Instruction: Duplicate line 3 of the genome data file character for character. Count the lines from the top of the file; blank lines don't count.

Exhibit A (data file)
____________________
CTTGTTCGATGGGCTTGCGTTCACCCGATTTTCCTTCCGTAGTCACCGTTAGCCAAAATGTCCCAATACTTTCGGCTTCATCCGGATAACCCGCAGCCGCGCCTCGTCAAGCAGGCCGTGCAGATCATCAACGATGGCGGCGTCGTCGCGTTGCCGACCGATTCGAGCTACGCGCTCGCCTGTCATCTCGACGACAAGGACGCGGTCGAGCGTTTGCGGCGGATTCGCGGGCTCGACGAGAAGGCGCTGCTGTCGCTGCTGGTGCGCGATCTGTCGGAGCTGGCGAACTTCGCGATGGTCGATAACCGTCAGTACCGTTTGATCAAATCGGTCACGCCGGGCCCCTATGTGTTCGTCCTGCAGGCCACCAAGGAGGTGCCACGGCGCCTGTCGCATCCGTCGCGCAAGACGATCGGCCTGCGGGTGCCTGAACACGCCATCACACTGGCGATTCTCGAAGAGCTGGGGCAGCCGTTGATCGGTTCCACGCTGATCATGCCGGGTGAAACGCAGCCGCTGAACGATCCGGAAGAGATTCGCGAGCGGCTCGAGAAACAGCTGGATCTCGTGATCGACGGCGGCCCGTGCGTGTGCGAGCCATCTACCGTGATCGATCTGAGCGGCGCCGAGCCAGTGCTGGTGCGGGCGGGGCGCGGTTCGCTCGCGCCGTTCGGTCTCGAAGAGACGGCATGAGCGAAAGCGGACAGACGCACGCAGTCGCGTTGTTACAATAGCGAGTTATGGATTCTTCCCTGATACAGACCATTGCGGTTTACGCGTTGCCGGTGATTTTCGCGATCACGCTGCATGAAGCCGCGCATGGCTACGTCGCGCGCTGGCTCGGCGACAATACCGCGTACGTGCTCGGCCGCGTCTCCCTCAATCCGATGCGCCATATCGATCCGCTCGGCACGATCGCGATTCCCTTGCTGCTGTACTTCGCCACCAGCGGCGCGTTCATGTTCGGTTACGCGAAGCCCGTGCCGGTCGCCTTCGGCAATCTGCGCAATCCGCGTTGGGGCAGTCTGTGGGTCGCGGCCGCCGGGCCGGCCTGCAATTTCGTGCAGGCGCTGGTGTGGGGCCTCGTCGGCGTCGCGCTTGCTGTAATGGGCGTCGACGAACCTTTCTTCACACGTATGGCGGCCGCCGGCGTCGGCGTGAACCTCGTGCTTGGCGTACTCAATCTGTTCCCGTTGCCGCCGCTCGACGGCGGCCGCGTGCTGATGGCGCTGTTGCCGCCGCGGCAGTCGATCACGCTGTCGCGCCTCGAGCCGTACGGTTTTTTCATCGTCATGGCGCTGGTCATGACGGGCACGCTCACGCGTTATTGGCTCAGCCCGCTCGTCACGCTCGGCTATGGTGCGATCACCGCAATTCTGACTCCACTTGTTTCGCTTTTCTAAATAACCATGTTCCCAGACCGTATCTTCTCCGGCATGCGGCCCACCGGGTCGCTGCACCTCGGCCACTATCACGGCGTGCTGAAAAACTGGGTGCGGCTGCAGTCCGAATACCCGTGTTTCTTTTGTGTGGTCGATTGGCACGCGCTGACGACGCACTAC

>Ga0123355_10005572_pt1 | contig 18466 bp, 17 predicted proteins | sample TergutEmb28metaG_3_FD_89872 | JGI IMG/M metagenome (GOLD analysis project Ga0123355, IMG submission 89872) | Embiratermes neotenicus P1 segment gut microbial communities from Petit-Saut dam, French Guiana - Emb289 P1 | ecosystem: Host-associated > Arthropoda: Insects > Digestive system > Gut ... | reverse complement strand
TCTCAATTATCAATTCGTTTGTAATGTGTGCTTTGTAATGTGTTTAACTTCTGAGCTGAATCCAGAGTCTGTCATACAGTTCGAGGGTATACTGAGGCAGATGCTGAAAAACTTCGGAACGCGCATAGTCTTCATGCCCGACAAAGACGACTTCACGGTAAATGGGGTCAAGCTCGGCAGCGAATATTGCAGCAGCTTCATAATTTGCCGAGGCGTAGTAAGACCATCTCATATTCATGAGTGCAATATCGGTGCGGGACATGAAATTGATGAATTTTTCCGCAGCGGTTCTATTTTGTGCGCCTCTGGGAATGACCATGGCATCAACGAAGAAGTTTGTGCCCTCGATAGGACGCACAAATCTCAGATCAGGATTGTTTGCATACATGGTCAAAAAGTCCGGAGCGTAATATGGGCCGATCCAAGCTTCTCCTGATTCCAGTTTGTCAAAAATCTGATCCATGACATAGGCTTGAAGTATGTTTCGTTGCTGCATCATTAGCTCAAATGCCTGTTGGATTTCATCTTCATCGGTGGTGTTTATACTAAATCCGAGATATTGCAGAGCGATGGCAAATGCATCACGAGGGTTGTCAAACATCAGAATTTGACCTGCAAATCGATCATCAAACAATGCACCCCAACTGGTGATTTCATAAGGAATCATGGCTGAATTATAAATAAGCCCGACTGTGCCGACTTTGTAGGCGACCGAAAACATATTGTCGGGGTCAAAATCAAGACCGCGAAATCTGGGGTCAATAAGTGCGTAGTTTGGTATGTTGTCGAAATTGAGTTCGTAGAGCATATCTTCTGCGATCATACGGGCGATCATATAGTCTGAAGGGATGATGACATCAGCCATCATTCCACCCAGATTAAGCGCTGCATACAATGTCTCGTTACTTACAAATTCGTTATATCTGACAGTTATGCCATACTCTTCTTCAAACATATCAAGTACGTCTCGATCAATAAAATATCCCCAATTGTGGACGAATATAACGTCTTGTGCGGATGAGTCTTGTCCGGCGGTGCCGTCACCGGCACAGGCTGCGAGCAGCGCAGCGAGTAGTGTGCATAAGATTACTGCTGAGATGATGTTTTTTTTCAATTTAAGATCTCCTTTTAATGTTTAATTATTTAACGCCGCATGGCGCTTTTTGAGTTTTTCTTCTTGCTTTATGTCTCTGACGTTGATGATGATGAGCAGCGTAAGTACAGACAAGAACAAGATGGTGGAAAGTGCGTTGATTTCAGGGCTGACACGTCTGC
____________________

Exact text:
TCTCAATTATCAATTCGTTTGTAATGTGTGCTTTGTAATGTGTTTAACTTCTGAGCTGAATCCAGAGTCTGTCATACAGTTCGAGGGTATACTGAGGCAGATGCTGAAAAACTTCGGAACGCGCATAGTCTTCATGCCCGACAAAGACGACTTCACGGTAAATGGGGTCAAGCTCGGCAGCGAATATTGCAGCAGCTTCATAATTTGCCGAGGCGTAGTAAGACCATCTCATATTCATGAGTGCAATATCGGTGCGGGACATGAAATTGATGAATTTTTCCGCAGCGGTTCTATTTTGTGCGCCTCTGGGAATGACCATGGCATCAACGAAGAAGTTTGTGCCCTCGATAGGACGCACAAATCTCAGATCAGGATTGTTTGCATACATGGTCAAAAAGTCCGGAGCGTAATATGGGCCGATCCAAGCTTCTCCTGATTCCAGTTTGTCAAAAATCTGATCCATGACATAGGCTTGAAGTATGTTTCGTTGCTGCATCATTAGCTCAAATGCCTGTTGGATTTCATCTTCATCGGTGGTGTTTATACTAAATCCGAGATATTGCAGAGCGATGGCAAATGCATCACGAGGGTTGTCAAACATCAGAATTTGACCTGCAAATCGATCATCAAACAATGCACCCCAACTGGTGATTTCATAAGGAATCATGGCTGAATTATAAATAAGCCCGACTGTGCCGACTTTGTAGGCGACCGAAAACATATTGTCGGGGTCAAAATCAAGACCGCGAAATCTGGGGTCAATAAGTGCGTAGTTTGGTATGTTGTCGAAATTGAGTTCGTAGAGCATATCTTCTGCGATCATACGGGCGATCATATAGTCTGAAGGGATGATGACATCAGCCATCATTCCACCCAGATTAAGCGCTGCATACAATGTCTCGTTACTTACAAATTCGTTATATCTGACAGTTATGCCATACTCTTCTTCAAACATATCAAGTACGTCTCGATCAATAAAATATCCCCAATTGTGGACGAATATAACGTCTTGTGCGGATGAGTCTTGTCCGGCGGTGCCGTCACCGGCACAGGCTGCGAGCAGCGCAGCGAGTAGTGTGCATAAGATTACTGCTGAGATGATGTTTTTTTTCAATTTAAGATCTCCTTTTAATGTTTAATTATTTAACGCCGCATGGCGCTTTTTGAGTTTTTCTTCTTGCTTTATGTCTCTGACGTTGATGATGATGAGCAGCGTAAGTACAGACAAGAACAAGATGGTGGAAAGTGCGTTGATTTCAGGGCTGACACGTCTGC